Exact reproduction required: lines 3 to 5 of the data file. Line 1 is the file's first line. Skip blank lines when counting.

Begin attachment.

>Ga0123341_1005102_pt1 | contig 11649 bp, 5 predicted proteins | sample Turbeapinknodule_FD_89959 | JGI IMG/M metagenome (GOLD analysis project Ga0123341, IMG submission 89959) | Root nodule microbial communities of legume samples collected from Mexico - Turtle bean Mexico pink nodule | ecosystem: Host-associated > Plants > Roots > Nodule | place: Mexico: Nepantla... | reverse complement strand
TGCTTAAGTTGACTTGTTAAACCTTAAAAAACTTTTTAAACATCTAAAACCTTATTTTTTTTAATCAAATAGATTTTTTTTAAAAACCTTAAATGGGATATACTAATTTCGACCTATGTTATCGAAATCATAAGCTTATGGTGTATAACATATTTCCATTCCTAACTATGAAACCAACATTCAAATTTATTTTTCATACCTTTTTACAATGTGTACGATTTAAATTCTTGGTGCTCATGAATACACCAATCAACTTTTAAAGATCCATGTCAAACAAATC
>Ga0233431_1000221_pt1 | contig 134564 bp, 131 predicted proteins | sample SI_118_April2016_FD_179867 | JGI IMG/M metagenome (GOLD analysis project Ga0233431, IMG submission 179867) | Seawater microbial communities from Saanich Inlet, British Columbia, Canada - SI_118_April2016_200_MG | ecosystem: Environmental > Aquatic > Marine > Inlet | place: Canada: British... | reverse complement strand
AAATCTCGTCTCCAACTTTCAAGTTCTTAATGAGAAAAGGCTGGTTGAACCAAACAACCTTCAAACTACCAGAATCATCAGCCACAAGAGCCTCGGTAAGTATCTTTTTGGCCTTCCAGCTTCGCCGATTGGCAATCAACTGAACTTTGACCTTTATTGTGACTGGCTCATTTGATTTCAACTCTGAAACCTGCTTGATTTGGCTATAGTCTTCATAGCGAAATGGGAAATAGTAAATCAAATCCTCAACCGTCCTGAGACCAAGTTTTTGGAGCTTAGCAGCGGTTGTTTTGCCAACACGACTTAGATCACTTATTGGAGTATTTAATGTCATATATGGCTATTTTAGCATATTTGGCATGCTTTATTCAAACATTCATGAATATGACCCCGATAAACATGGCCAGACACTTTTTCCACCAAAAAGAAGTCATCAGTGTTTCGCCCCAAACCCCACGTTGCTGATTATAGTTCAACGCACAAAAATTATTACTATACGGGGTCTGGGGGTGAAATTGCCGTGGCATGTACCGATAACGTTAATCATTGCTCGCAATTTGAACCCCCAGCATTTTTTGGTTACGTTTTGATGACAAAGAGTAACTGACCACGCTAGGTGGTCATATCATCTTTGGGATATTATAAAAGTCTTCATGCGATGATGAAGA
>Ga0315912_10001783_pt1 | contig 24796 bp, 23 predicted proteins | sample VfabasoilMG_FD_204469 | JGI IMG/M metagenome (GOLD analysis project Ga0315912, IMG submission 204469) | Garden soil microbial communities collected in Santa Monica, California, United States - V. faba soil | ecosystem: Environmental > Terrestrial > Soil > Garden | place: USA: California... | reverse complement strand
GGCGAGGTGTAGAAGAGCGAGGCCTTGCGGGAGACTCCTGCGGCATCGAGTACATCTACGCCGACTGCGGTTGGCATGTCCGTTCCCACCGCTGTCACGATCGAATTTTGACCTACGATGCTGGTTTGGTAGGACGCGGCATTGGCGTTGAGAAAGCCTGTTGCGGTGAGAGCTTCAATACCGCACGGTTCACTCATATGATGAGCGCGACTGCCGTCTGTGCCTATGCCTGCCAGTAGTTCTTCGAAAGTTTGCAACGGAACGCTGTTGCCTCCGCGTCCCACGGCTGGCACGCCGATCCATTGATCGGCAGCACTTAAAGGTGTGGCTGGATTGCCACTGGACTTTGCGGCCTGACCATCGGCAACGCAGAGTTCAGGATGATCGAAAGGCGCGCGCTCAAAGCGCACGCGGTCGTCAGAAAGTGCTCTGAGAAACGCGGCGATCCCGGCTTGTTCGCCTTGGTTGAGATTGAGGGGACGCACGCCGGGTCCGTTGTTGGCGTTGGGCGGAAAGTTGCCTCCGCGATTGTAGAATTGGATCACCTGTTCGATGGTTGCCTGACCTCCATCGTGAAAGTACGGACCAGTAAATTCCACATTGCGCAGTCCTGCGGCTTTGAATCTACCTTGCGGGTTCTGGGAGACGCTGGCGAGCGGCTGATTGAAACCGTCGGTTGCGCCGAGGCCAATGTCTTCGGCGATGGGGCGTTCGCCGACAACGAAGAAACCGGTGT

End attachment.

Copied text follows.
>Ga0233431_1000221_pt1 | contig 134564 bp, 131 predicted proteins | sample SI_118_April2016_FD_179867 | JGI IMG/M metagenome (GOLD analysis project Ga0233431, IMG submission 179867) | Seawater microbial communities from Saanich Inlet, British Columbia, Canada - SI_118_April2016_200_MG | ecosystem: Environmental > Aquatic > Marine > Inlet | place: Canada: British... | reverse complement strand
AAATCTCGTCTCCAACTTTCAAGTTCTTAATGAGAAAAGGCTGGTTGAACCAAACAACCTTCAAACTACCAGAATCATCAGCCACAAGAGCCTCGGTAAGTATCTTTTTGGCCTTCCAGCTTCGCCGATTGGCAATCAACTGAACTTTGACCTTTATTGTGACTGGCTCATTTGATTTCAACTCTGAAACCTGCTTGATTTGGCTATAGTCTTCATAGCGAAATGGGAAATAGTAAATCAAATCCTCAACCGTCCTGAGACCAAGTTTTTGGAGCTTAGCAGCGGTTGTTTTGCCAACACGACTTAGATCACTTATTGGAGTATTTAATGTCATATATGGCTATTTTAGCATATTTGGCATGCTTTATTCAAACATTCATGAATATGACCCCGATAAACATGGCCAGACACTTTTTCCACCAAAAAGAAGTCATCAGTGTTTCGCCCCAAACCCCACGTTGCTGATTATAGTTCAACGCACAAAAATTATTACTATACGGGGTCTGGGGGTGAAATTGCCGTGGCATGTACCGATAACGTTAATCATTGCTCGCAATTTGAACCCCCAGCATTTTTTGGTTACGTTTTGATGACAAAGAGTAACTGACCACGCTAGGTGGTCATATCATCTTTGGGATATTATAAAAGTCTTCATGCGATGATGAAGA
>Ga0315912_10001783_pt1 | contig 24796 bp, 23 predicted proteins | sample VfabasoilMG_FD_204469 | JGI IMG/M metagenome (GOLD analysis project Ga0315912, IMG submission 204469) | Garden soil microbial communities collected in Santa Monica, California, United States - V. faba soil | ecosystem: Environmental > Terrestrial > Soil > Garden | place: USA: California... | reverse complement strand